To achieve their win against Australia the Scots had to set their minds against the loss of a first-half penalty try. Such was their resolve that they immediately responded with an Andrew Turnbull try for a 14-7 lead at the interval. They then fired in three quick scores in the second half.

Jim Thompson scored the first in each half, the second of them made out of almost nothing inside his own half. Somehow he found space before sprinting all the way to the posts. Vernon then handed off two Australians to score the Scots' fourth try, and winning the restart ball was the key to the final score, with Vernon setting Colin Gregor up to add to a try to his four earlier conversions.

Scotland's national squad - gathering before their two-match tour to Argentina - arrived at Murrayfield in time to form a guard of honour for the start of their seven-a-side compatriots' second tie. The presence of the "big guns" seemed to inspire the Scottish seven for tries by Colin Shaw and Thompson, both from break-outs after South African pressure.

A Danwel Demas try pulled the Scots' lead back to 14-7 at the interval. But the hosts started the second half by going two maximum scores clear again, Turnbull finishing off with a clever hesitation to wrong-foot Demas before diving over in the left corner. Gregor kicked his third conversion, but South Africa struck back with two tries, including a second by Demas. Stefan Basson missed the final conversion, and Scotland seemed to have survived with a 21-19 win that would have sent them through into the Cup quarter-finals tomorrow. But time was still left for Basson to strike a cruel blow for the Scots by drop kicking a penalty goal from more than 30 metres to give the South Africans a one-point victory.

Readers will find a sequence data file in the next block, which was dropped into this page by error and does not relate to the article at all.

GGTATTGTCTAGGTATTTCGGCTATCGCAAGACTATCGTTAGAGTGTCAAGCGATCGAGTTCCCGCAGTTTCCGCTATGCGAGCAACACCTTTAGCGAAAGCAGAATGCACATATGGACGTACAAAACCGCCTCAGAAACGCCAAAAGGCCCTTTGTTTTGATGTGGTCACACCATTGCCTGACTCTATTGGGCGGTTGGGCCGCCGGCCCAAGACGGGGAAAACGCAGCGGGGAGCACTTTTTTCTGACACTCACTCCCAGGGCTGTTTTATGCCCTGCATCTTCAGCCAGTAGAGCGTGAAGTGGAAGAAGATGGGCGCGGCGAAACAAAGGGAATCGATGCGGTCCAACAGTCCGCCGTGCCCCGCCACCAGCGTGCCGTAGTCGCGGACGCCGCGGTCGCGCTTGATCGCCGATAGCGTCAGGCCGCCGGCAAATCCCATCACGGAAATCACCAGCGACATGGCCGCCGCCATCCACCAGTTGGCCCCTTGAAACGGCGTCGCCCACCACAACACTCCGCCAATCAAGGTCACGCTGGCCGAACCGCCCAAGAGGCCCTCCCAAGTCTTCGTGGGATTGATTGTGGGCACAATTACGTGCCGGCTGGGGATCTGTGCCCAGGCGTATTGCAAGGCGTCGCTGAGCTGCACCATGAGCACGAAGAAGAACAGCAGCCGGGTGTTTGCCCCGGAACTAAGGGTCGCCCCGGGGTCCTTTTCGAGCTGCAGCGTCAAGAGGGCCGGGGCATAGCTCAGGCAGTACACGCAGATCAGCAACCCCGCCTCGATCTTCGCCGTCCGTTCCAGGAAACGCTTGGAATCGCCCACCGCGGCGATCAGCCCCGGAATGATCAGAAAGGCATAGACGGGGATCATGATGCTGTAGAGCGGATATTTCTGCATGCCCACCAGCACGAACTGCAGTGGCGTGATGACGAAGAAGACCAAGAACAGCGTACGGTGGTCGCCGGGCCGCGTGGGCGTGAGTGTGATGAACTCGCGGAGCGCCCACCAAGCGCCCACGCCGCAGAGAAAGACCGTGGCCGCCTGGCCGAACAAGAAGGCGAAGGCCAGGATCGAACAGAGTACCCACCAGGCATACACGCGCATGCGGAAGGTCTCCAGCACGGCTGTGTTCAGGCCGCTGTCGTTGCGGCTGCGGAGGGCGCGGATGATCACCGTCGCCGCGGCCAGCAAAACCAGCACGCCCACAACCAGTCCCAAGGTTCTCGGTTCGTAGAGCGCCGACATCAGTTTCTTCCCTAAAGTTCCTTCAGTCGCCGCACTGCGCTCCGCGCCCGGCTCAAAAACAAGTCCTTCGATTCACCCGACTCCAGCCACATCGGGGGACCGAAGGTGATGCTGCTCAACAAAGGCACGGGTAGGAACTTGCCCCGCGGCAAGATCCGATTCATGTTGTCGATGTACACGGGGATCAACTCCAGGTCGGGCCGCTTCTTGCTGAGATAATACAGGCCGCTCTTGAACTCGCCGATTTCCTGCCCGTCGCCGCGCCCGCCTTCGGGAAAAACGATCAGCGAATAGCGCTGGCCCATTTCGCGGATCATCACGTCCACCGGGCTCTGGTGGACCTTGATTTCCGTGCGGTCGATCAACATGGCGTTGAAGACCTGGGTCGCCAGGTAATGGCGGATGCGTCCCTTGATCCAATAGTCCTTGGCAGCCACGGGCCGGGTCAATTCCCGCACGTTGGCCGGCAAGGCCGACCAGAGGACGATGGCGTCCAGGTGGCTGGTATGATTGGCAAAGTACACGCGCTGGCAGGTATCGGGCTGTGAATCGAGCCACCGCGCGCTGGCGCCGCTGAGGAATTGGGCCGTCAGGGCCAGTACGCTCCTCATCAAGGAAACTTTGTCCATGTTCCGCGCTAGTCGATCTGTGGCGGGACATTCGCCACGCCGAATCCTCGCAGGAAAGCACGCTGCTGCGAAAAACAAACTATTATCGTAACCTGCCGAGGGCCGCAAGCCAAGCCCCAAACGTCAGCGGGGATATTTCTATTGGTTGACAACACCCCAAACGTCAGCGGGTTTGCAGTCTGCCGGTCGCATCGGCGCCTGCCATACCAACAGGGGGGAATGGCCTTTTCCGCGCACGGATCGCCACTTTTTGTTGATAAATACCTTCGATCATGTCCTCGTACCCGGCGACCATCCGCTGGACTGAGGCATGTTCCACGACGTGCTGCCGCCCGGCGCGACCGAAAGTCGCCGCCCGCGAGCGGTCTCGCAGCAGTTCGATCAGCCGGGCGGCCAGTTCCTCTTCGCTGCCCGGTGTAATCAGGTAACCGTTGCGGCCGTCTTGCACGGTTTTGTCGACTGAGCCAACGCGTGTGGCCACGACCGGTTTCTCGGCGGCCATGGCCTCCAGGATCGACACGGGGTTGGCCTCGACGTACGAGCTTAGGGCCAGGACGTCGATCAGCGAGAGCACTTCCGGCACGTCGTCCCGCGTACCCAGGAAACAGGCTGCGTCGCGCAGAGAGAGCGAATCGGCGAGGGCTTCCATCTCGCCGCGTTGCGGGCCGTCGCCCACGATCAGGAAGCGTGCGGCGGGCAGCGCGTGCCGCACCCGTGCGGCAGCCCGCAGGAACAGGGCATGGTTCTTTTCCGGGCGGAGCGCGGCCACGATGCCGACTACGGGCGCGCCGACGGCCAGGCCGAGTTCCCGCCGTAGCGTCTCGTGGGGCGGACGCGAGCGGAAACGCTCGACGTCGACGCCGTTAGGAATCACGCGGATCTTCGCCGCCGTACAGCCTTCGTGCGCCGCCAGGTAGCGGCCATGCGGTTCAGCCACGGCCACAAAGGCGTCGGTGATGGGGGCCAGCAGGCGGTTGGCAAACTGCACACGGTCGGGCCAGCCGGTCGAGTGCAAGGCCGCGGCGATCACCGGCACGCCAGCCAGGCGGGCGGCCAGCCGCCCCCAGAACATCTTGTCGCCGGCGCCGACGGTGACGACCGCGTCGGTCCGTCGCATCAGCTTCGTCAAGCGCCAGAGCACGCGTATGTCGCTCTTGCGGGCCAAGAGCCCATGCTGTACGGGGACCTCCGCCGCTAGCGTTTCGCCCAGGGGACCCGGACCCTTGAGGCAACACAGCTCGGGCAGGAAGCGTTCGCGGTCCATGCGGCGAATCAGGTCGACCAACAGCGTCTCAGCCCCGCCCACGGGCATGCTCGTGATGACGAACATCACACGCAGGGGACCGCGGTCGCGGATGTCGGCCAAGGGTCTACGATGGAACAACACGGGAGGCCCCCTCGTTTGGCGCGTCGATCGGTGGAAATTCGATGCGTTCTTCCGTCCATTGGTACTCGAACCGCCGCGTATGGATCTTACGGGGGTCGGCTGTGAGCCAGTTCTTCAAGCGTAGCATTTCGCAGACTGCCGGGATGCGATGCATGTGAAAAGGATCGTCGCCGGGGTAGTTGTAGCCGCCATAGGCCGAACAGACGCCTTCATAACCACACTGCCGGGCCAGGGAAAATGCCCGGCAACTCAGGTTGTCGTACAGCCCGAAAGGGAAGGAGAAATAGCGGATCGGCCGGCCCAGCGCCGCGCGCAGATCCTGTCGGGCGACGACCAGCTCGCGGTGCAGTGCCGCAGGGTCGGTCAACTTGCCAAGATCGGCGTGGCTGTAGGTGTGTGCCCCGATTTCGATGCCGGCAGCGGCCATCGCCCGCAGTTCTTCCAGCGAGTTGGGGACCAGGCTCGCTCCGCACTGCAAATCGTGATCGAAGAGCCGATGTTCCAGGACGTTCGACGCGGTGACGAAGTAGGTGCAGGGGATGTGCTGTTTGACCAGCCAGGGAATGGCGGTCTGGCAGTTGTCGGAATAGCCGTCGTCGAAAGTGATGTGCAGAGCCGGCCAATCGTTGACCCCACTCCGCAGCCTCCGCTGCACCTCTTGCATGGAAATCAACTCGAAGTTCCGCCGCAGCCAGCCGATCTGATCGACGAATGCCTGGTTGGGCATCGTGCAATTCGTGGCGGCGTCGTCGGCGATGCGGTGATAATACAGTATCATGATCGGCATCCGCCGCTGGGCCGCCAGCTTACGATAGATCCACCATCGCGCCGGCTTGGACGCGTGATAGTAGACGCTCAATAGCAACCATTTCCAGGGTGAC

Soon after Scotland's win against Australia the home support had two other names cheer & even though they had probably never heard of Evgeniy Matveev or Nikolay Shugay. That pair gave Russia a 12-0 interval lead against England. The crowd's response to those tries perhaps gave the Russians a hint of some sort of history between the nations divided by the Cheviots!

England responded through Ollie Phillips, Tom Youngs, and Uche Odouza to lead 17-12. But Russia were not finished as an Igor Galinovsky try earned a draw. It would have been a Russian win if Yury Kushnarev had not missed the conversion.

Moldova, who made their IRB series debut at Twickenham last week, also found favour with the home support, especially when they threatened to prevent Fiji from having a clean sheet. That Moldavian threat was overturned with Timoci Matanavou sprinting from all the way from own goal-line to score his second try of the tie. Undoubtedly, the longest run of the day!

However, Moldova were not to be denied as Alexandr Bulgac eventually went over. The cheer was as much for perseverance as for the score itself. But that try did not hinder Fiji on their way to a half-century.

A blazing day, with almost cloudless skies that could have been stolen from the Mediterranean, drew a crowd of 11, 692 to Murrayfield, where not all the action was confined to inside the stadium. The back pitches were alive, with the first day of the Martin Currie Festival of Rugby.

There, too, the Calcutta Cup was on display, as it will be tomorrow, the second day of the Murrayfield rugby feast that is spread across a wide table from primary schoolchildren learning game to those who have tasted the delights of winning world championships.